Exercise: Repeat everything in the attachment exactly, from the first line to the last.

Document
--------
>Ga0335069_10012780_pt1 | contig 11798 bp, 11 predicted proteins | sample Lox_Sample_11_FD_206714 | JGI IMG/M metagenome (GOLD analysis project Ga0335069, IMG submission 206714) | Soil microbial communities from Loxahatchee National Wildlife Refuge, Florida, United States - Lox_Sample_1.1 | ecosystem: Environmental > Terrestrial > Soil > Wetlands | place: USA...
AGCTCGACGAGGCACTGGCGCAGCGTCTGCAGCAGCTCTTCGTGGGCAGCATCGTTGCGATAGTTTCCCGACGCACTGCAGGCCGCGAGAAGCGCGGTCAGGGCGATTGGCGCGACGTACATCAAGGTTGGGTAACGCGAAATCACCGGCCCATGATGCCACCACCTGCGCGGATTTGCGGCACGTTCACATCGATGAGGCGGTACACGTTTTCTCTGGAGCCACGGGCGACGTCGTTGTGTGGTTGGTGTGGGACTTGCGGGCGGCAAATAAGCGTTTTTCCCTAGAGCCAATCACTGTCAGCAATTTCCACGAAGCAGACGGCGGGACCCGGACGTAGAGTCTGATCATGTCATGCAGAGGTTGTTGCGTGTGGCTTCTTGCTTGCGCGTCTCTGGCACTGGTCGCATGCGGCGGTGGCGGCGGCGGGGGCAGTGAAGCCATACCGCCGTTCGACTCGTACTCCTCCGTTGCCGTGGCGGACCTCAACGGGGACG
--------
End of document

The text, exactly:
>Ga0335069_10012780_pt1 | contig 11798 bp, 11 predicted proteins | sample Lox_Sample_11_FD_206714 | JGI IMG/M metagenome (GOLD analysis project Ga0335069, IMG submission 206714) | Soil microbial communities from Loxahatchee National Wildlife Refuge, Florida, United States - Lox_Sample_1.1 | ecosystem: Environmental > Terrestrial > Soil > Wetlands | place: USA...
AGCTCGACGAGGCACTGGCGCAGCGTCTGCAGCAGCTCTTCGTGGGCAGCATCGTTGCGATAGTTTCCCGACGCACTGCAGGCCGCGAGAAGCGCGGTCAGGGCGATTGGCGCGACGTACATCAAGGTTGGGTAACGCGAAATCACCGGCCCATGATGCCACCACCTGCGCGGATTTGCGGCACGTTCACATCGATGAGGCGGTACACGTTTTCTCTGGAGCCACGGGCGACGTCGTTGTGTGGTTGGTGTGGGACTTGCGGGCGGCAAATAAGCGTTTTTCCCTAGAGCCAATCACTGTCAGCAATTTCCACGAAGCAGACGGCGGGACCCGGACGTAGAGTCTGATCATGTCATGCAGAGGTTGTTGCGTGTGGCTTCTTGCTTGCGCGTCTCTGGCACTGGTCGCATGCGGCGGTGGCGGCGGCGGGGGCAGTGAAGCCATACCGCCGTTCGACTCGTACTCCTCCGTTGCCGTGGCGGACCTCAACGGGGACG